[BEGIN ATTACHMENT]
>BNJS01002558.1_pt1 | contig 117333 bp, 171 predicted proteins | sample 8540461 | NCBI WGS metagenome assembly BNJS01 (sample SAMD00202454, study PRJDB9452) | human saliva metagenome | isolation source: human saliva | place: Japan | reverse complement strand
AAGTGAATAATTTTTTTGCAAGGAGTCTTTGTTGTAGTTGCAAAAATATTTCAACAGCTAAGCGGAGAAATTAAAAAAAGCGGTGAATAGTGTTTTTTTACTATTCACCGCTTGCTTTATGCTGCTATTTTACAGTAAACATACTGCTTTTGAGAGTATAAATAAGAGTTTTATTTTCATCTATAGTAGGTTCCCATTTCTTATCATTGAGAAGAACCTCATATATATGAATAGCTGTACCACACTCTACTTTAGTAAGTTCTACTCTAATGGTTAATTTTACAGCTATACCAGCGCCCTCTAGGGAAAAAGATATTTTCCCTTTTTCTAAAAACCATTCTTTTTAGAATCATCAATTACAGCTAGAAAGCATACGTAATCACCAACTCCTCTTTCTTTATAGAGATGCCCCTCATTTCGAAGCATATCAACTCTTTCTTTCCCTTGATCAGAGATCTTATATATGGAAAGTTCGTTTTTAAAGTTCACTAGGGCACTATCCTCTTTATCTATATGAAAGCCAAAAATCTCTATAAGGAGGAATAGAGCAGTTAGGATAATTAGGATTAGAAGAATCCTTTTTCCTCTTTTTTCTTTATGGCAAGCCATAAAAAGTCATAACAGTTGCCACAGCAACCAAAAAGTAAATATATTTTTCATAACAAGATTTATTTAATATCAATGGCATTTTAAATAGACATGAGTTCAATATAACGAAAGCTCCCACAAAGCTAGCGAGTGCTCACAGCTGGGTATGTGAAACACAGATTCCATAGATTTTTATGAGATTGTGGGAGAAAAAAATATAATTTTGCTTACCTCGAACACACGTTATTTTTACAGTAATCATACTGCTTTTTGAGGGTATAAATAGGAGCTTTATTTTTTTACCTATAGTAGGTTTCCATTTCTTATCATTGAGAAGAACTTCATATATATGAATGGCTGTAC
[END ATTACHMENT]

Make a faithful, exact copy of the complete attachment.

>BNJS01002558.1_pt1 | contig 117333 bp, 171 predicted proteins | sample 8540461 | NCBI WGS metagenome assembly BNJS01 (sample SAMD00202454, study PRJDB9452) | human saliva metagenome | isolation source: human saliva | place: Japan | reverse complement strand
AAGTGAATAATTTTTTTGCAAGGAGTCTTTGTTGTAGTTGCAAAAATATTTCAACAGCTAAGCGGAGAAATTAAAAAAAGCGGTGAATAGTGTTTTTTTACTATTCACCGCTTGCTTTATGCTGCTATTTTACAGTAAACATACTGCTTTTGAGAGTATAAATAAGAGTTTTATTTTCATCTATAGTAGGTTCCCATTTCTTATCATTGAGAAGAACCTCATATATATGAATAGCTGTACCACACTCTACTTTAGTAAGTTCTACTCTAATGGTTAATTTTACAGCTATACCAGCGCCCTCTAGGGAAAAAGATATTTTCCCTTTTTCTAAAAACCATTCTTTTTAGAATCATCAATTACAGCTAGAAAGCATACGTAATCACCAACTCCTCTTTCTTTATAGAGATGCCCCTCATTTCGAAGCATATCAACTCTTTCTTTCCCTTGATCAGAGATCTTATATATGGAAAGTTCGTTTTTAAAGTTCACTAGGGCACTATCCTCTTTATCTATATGAAAGCCAAAAATCTCTATAAGGAGGAATAGAGCAGTTAGGATAATTAGGATTAGAAGAATCCTTTTTCCTCTTTTTTCTTTATGGCAAGCCATAAAAAGTCATAACAGTTGCCACAGCAACCAAAAAGTAAATATATTTTTCATAACAAGATTTATTTAATATCAATGGCATTTTAAATAGACATGAGTTCAATATAACGAAAGCTCCCACAAAGCTAGCGAGTGCTCACAGCTGGGTATGTGAAACACAGATTCCATAGATTTTTATGAGATTGTGGGAGAAAAAAATATAATTTTGCTTACCTCGAACACACGTTATTTTTACAGTAATCATACTGCTTTTTGAGGGTATAAATAGGAGCTTTATTTTTTTACCTATAGTAGGTTTCCATTTCTTATCATTGAGAAGAACTTCATATATATGAATGGCTGTAC